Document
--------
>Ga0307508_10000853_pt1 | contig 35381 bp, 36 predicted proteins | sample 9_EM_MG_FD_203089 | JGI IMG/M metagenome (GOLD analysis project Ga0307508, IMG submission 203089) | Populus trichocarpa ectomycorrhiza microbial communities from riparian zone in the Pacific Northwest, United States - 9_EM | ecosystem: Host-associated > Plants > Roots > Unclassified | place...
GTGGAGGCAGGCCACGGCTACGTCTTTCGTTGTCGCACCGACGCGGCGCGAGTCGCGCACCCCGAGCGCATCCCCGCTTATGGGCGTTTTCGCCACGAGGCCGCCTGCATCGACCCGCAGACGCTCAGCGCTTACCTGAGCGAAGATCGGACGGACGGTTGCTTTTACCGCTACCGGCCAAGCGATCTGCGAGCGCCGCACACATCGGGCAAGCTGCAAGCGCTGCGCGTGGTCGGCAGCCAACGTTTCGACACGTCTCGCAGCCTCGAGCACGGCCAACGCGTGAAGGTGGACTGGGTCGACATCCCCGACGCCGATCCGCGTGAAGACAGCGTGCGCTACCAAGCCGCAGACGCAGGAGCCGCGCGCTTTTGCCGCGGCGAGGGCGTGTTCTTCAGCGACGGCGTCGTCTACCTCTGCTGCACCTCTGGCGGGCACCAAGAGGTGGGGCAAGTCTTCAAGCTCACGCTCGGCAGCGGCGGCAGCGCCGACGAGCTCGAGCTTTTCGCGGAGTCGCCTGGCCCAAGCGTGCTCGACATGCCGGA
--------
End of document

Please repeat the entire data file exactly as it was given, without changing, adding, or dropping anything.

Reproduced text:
>Ga0307508_10000853_pt1 | contig 35381 bp, 36 predicted proteins | sample 9_EM_MG_FD_203089 | JGI IMG/M metagenome (GOLD analysis project Ga0307508, IMG submission 203089) | Populus trichocarpa ectomycorrhiza microbial communities from riparian zone in the Pacific Northwest, United States - 9_EM | ecosystem: Host-associated > Plants > Roots > Unclassified | place...
GTGGAGGCAGGCCACGGCTACGTCTTTCGTTGTCGCACCGACGCGGCGCGAGTCGCGCACCCCGAGCGCATCCCCGCTTATGGGCGTTTTCGCCACGAGGCCGCCTGCATCGACCCGCAGACGCTCAGCGCTTACCTGAGCGAAGATCGGACGGACGGTTGCTTTTACCGCTACCGGCCAAGCGATCTGCGAGCGCCGCACACATCGGGCAAGCTGCAAGCGCTGCGCGTGGTCGGCAGCCAACGTTTCGACACGTCTCGCAGCCTCGAGCACGGCCAACGCGTGAAGGTGGACTGGGTCGACATCCCCGACGCCGATCCGCGTGAAGACAGCGTGCGCTACCAAGCCGCAGACGCAGGAGCCGCGCGCTTTTGCCGCGGCGAGGGCGTGTTCTTCAGCGACGGCGTCGTCTACCTCTGCTGCACCTCTGGCGGGCACCAAGAGGTGGGGCAAGTCTTCAAGCTCACGCTCGGCAGCGGCGGCAGCGCCGACGAGCTCGAGCTTTTCGCGGAGTCGCCTGGCCCAAGCGTGCTCGACATGCCGGA